Thursday, August 21, 2008

Implementing inter-entity rules

Previous post in this serie: Implementing entity rules.



Relationship rules

Relationship rules are implemented by foreign keys. This seems very straightforward, but there is a little more to it. You might have to add a not null constraint to the foreign key column to implement the optionality of the relationship. Or an extra unique key constraint on the foreign key column to implement a 1:1 relationship. And when you have allowed N:M relationships in your entity-relationship-diagram, you might even have to implement extra intersection tables.

Also, a relationship rule doesn't necessarily have to be an inter-entity rule, in case of a recursive relationship, when a row refers to a row of the same entity. Because the drawing in an entity relationship diagram of such a relationship when drawn from the top bar of the entity to the side bar, resembles a pig's ear, it's often called as such. The best known example of such a relationship rule is the "EMP.MGR -> EMP.EMPNO" relationship in the EMP-table. In this case it's really an entity rule. But this change of classification doesn't matter much, since no code is involved, the relationship rules are typically not mentioned separately.


Restricted relationship rules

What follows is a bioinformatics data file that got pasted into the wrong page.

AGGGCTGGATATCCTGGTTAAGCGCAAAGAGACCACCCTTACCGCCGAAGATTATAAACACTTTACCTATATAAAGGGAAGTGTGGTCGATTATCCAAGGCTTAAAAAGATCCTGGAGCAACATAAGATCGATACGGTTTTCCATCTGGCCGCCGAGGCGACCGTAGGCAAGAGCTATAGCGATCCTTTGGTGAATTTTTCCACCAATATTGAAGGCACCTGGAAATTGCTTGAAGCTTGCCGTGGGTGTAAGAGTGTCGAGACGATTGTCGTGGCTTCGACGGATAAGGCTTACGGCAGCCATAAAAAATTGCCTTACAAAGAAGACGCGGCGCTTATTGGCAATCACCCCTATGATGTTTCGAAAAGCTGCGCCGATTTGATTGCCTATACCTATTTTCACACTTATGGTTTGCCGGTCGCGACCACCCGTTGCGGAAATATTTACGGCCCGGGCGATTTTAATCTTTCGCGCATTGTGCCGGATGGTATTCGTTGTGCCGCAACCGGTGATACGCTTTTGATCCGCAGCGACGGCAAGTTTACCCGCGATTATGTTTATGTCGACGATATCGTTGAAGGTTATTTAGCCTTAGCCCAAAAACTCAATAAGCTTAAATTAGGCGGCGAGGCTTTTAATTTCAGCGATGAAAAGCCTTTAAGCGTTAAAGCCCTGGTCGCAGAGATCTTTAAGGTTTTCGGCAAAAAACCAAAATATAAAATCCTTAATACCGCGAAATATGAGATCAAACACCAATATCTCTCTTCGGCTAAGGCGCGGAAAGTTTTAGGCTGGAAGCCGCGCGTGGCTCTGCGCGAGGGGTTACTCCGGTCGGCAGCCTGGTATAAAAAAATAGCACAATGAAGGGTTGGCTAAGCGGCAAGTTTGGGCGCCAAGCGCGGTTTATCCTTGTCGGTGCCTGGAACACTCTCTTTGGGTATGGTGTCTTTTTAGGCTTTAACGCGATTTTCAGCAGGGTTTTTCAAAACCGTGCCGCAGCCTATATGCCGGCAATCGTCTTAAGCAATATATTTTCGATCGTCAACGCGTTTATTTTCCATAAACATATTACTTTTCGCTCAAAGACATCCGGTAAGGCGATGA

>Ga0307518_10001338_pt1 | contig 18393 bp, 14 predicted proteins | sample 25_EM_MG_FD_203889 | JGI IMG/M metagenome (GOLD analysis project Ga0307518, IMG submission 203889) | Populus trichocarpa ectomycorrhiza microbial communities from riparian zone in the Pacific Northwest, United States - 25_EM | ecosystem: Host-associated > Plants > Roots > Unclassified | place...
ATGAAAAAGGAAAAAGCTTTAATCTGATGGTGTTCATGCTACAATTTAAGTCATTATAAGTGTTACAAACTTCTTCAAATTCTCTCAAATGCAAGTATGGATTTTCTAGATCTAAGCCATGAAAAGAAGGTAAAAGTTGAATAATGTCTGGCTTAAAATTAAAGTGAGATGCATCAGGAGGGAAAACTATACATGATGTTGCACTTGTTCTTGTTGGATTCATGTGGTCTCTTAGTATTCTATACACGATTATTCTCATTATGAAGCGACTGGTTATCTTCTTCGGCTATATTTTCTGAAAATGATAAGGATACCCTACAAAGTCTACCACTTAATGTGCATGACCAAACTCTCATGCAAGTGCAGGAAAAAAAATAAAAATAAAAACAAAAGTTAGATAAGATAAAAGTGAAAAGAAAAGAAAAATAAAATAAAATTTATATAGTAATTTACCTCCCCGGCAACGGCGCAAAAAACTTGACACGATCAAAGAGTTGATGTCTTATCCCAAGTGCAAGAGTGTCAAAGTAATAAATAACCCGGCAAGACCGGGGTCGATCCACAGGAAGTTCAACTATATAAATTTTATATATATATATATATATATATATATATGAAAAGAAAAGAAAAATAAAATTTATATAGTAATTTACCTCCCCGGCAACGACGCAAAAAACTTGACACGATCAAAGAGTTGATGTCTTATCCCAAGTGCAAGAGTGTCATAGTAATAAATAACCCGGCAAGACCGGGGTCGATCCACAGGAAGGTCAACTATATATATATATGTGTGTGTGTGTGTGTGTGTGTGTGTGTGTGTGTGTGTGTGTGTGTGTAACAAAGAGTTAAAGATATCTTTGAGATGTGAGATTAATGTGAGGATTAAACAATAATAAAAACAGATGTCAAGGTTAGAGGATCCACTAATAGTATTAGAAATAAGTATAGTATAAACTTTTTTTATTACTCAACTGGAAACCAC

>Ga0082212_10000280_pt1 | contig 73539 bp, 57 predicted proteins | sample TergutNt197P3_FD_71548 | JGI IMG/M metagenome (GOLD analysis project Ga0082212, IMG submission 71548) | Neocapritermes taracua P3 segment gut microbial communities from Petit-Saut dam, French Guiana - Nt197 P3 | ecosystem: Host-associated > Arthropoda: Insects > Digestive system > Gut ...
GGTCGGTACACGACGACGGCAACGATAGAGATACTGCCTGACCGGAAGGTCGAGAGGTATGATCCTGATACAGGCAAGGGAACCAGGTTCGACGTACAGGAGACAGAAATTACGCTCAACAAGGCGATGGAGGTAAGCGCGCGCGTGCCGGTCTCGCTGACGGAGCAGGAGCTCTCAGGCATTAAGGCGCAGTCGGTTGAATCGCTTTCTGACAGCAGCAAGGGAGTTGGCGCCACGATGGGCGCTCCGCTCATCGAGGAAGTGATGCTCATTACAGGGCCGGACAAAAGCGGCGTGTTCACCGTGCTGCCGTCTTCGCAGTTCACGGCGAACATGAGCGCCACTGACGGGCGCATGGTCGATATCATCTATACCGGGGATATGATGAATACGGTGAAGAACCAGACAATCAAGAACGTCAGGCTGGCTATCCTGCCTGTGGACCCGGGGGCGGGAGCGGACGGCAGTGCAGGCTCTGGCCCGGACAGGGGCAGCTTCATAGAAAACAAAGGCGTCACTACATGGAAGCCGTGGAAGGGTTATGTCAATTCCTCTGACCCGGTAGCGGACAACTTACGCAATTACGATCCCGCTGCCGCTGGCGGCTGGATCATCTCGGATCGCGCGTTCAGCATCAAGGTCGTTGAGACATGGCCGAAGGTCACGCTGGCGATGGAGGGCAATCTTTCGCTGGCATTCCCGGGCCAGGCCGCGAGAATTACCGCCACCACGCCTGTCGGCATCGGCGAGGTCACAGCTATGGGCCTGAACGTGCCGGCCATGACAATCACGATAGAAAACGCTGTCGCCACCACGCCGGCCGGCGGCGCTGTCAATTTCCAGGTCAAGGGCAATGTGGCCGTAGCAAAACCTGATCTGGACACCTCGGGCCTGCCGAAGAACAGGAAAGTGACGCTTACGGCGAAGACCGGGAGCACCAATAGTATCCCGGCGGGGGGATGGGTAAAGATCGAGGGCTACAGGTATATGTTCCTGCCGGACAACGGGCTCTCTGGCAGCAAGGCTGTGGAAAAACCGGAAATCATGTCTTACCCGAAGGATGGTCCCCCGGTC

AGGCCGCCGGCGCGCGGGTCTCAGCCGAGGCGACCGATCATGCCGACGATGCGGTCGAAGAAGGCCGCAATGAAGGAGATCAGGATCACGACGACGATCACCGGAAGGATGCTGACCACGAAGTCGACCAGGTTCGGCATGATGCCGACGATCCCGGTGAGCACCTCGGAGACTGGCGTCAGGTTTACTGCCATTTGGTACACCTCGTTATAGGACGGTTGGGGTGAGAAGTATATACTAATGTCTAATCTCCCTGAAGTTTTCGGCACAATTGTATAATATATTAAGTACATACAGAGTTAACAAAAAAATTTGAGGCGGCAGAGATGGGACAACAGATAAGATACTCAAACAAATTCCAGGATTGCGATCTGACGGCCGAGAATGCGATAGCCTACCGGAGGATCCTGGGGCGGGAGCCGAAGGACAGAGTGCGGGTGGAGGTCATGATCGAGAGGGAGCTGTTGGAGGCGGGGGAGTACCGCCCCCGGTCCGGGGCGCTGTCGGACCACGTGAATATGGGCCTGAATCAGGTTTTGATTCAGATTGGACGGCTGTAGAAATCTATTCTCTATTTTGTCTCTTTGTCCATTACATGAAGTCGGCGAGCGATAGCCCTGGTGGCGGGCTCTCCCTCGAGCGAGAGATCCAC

The example in the picture above "An employee can only be managed by an employee with job 'MANAGER'" is a restricted relationship rule, but it isn't exactly "inter-entity". But in general, they are. And no matter if the referring entity is the same entity or another one, the implementation of these kind of rules has become quite easy. The trick is to have a fast refreshable materialized view with a join of both ends of the relationship and the relevant attributes. Once you have the rows joined together into one materialized view row, the implementation is as easy as creating one check constraint. An example:

rwijk@ORA11G> create table myemps as select * from emp where 1=0
2 /

Table created.

rwijk@ORA11G> create materialized view log on myemps with rowid
2 /

Materialized view log created.

rwijk@ORA11G> create materialized view myemps_and_their_managers
2 refresh fast on commit
3 as
4 select e.rowid erid
5 , m.rowid mrid
6 , m.job
7 from myemps e
8 , myemps m
9 where e.mgr = m.empno
10 /

Materialized view created.

rwijk@ORA11G> alter table myemps_and_their_managers
2 add constraint mgr_is_manager_ck
3 check (job = 'MANAGER')
4 /

Table altered.

rwijk@ORA11G> insert into myemps (empno,ename,job,mgr)
2 values (1,'ALAN','MANAGER',null)
3 /

1 row created.

rwijk@ORA11G> insert into myemps (empno,ename,job,mgr)
2 values (2,'BOB','CLERK',1)
3 /

1 row created.

rwijk@ORA11G> commit
2 /

Commit complete.